By Chow Zhi Ying
“At first I saw doctor type fifteen days’ MC in his computer,” reports Abu Ahasan, but the foreman, who went with him to the hospital, told the doctor: “You give fifteen days’ MC, I got problem.”
The doctor changed it to one month of ‘light duty’ status.
The reality was anything but light. “In marine industry, no have light duty work,” says the young man. “All work do same thing.” So, despite being ‘assessed’ to be suitable only for light duties, his foreman continued to give him the same heavy tasks he was doing before he was injured. It was just too painful to continue with his back condition. He simply could not do the work.
Abu Ahasan was 24 years old when he first arrived in Singapore in January 2009, landing a job at a shipyard as a labourer. Today, he is 29 years old, having worked here for almost 4 years.
On 29 October 2012, he fell from a height, leaving him with a lower back injury. He says the harness had not been secured properly — why that was so wasn’t clear. He was discharged shortly after being hospitalized in Alexandra Hospital, and given eleven days of medical leave. It was on the follow-up visit to the doctor that the question of a further fifteen days’ MC arose.
At first glance, Abu Ahasan’s tale seemed like just an injury story, bad though that may be, but layer by layer, his story reveals more shenanigans.
According to him, his employer said he would give Abu Ahasan medical leave and a few thousand dollars so that he can seek treatment in Bangladesh where it is cheaper. He also promised him that his work permit would be renewed when he recovered so that he could return to Singapore to work. Finding the offer rather suspicious, Abu Ahasan did not take the bait. He had heard similar stories from his friends: once injured workers returned to Bangladesh, their work permits were cancelled and they did not hear from their employers again. Needless to say, they did not receive any money or the promised compensation.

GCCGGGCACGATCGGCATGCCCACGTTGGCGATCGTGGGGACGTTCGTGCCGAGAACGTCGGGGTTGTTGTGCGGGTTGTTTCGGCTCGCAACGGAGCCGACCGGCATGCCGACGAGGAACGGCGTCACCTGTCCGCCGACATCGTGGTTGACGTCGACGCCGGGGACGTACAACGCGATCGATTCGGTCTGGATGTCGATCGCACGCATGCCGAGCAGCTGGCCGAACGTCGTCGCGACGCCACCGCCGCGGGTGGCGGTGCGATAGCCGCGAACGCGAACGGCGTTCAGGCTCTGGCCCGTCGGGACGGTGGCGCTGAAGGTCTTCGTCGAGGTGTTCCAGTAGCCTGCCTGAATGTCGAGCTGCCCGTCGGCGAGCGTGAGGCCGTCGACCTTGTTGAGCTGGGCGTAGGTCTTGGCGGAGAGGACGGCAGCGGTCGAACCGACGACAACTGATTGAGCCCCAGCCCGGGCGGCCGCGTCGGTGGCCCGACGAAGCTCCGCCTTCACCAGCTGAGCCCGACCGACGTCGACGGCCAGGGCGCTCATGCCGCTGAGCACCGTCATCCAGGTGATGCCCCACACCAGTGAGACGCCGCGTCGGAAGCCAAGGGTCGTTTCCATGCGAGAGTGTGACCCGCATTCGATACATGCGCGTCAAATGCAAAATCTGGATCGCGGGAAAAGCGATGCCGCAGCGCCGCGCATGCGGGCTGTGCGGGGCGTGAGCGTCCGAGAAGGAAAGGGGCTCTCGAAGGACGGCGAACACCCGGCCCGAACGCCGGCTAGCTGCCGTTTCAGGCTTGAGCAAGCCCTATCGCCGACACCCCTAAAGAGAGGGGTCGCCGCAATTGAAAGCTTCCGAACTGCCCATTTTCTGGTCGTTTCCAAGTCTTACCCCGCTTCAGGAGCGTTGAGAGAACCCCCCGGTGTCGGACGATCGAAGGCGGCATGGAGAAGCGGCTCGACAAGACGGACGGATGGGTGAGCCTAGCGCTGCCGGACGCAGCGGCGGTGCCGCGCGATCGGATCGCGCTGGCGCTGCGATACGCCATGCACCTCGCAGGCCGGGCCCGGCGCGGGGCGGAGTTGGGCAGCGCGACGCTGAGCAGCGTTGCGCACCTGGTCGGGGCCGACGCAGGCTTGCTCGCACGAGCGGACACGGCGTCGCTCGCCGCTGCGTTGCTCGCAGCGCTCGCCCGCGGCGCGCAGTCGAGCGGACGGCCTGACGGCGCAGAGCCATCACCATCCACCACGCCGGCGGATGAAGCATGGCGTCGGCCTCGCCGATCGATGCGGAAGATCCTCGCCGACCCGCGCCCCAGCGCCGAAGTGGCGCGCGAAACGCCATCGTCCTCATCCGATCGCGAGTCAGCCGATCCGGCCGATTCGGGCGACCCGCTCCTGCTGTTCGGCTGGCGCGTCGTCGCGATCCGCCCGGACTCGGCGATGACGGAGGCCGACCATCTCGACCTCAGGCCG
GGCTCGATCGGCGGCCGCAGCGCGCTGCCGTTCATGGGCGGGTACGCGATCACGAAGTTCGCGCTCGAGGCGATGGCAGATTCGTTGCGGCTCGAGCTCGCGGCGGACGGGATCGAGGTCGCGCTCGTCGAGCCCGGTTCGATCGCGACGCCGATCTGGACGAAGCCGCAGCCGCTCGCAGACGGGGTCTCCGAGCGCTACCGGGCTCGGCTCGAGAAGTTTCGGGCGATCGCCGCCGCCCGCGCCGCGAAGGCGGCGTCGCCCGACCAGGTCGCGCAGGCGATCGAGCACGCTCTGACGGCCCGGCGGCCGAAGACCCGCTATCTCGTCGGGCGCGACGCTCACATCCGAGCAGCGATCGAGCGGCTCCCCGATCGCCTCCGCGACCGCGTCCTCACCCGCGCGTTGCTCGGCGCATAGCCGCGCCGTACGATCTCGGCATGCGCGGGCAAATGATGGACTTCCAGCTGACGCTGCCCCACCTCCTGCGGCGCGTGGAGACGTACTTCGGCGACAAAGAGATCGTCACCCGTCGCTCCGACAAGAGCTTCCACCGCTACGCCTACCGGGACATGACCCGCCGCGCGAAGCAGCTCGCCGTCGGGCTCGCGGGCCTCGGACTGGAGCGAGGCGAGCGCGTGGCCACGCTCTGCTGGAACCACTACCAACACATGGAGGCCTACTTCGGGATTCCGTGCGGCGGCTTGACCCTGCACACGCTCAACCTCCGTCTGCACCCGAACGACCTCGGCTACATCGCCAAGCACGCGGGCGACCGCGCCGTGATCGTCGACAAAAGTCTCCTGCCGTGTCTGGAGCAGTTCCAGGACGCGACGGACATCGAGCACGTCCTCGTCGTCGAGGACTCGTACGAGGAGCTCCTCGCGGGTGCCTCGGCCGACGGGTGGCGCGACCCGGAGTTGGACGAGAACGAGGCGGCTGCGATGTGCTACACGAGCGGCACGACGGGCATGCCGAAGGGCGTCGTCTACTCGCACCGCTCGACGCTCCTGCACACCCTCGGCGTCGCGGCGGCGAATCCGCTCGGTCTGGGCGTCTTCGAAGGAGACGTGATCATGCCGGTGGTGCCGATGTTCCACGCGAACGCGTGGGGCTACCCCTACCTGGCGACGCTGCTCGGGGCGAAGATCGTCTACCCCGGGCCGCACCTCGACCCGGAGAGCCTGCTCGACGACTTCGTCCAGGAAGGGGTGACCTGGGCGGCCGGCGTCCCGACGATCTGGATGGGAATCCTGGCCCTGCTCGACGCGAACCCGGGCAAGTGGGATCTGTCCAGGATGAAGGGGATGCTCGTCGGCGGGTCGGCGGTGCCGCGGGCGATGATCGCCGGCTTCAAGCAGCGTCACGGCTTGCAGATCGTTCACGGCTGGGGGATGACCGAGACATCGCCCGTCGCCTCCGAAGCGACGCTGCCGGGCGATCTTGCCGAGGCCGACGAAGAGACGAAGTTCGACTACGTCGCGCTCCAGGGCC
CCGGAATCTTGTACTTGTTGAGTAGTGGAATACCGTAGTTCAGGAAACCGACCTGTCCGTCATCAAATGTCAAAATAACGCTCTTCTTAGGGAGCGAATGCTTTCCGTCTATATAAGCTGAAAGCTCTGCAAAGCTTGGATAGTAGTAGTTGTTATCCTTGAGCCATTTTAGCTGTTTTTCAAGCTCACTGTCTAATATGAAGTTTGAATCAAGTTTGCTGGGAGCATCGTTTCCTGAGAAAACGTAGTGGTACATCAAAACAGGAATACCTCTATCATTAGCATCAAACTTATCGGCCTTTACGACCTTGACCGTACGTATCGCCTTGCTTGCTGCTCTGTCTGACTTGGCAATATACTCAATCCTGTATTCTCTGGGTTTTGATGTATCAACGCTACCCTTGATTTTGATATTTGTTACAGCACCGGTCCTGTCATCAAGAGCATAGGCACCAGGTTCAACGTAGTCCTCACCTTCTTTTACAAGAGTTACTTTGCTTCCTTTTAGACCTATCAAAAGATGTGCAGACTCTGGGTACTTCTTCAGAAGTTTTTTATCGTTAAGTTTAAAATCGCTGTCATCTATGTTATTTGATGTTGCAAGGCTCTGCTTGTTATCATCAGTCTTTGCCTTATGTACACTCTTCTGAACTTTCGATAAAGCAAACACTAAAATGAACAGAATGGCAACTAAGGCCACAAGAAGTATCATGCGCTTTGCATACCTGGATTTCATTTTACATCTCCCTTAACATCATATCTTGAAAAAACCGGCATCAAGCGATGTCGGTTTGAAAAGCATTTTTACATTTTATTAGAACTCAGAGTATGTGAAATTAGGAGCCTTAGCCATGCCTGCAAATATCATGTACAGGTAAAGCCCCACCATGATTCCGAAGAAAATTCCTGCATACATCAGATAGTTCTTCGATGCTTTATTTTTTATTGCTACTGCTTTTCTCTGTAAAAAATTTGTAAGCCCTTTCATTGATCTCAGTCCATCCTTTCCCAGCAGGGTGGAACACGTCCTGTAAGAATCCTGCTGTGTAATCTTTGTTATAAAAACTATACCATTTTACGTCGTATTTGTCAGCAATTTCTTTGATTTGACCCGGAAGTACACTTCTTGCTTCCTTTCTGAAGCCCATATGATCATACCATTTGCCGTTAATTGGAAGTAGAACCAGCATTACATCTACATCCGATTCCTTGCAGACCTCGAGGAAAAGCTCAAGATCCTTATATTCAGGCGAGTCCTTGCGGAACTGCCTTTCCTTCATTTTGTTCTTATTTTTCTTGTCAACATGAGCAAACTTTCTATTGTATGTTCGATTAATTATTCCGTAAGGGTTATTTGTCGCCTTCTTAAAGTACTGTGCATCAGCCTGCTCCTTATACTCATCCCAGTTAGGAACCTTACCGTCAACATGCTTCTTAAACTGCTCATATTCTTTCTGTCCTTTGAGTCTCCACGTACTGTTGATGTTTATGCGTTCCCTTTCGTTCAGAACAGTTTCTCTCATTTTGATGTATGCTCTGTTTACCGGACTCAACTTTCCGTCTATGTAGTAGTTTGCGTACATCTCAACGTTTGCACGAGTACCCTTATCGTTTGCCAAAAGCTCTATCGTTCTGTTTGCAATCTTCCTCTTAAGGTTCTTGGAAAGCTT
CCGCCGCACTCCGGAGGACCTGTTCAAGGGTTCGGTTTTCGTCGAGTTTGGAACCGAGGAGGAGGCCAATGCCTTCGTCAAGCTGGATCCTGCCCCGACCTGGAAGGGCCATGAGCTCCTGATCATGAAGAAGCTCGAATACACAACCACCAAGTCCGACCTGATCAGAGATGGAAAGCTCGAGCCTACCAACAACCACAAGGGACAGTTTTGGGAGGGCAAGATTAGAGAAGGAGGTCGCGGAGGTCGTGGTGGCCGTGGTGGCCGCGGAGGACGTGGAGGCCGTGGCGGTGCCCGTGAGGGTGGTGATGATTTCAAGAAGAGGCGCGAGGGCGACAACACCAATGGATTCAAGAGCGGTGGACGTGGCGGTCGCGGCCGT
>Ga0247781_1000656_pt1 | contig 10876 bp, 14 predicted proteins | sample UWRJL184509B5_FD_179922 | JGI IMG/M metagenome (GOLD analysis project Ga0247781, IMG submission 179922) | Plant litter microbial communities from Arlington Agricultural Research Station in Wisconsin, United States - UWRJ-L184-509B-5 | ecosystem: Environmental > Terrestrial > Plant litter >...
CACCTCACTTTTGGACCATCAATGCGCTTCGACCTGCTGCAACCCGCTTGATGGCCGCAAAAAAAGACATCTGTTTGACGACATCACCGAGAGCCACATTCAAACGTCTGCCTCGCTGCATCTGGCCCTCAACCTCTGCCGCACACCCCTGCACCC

Then, almost by chance, he revealed more complications. The salary practice in the company was unusual. He told us, “Work 30 days, 29 days salary, 1 day ‘savings’. Go back Bangladesh then return to me.” By that he meant that the employer was withholding one day’s pay a month, purportedly as compulsory savings which would be handed to him at the end of the contract. This practice is illegal in Singapore.
Since he has been working here for 45 months, he is short by 45 days’ pay.
Furthermore, he told us that for the first 45 days in his job, he received no pay from his employer. In total, he believes that he has been shortchanged by approximately 90 days of salary, i.e. three months’ worth.
This irregular practice emerged in the interview when he mentioned that as he wanted to see his own doctor for his injury, he requested for his ‘savings’ from his employer, who only returned a partial sum to him. Based on his own calculations, he is still shortchanged by about half the amount and he desperately needs the money to seek treatment for his ailing back.
But he should not have to seek and pay for his own medical treatment; the law clearly makes this the employer’s responsibility.
And still, there’s more. Abu Ahasan has had two work permit renewals since he arrived in Singapore. Each time, he had to pay $250. The law is clear that employers should not be deducting renewal payments from employees.
The relationship between employer and employee having become distrustful, Abu Ahasan is afraid to return to his dormitory for fear that his employer may take action against him. He says, in parting, “Now, I need to find other place to stay.”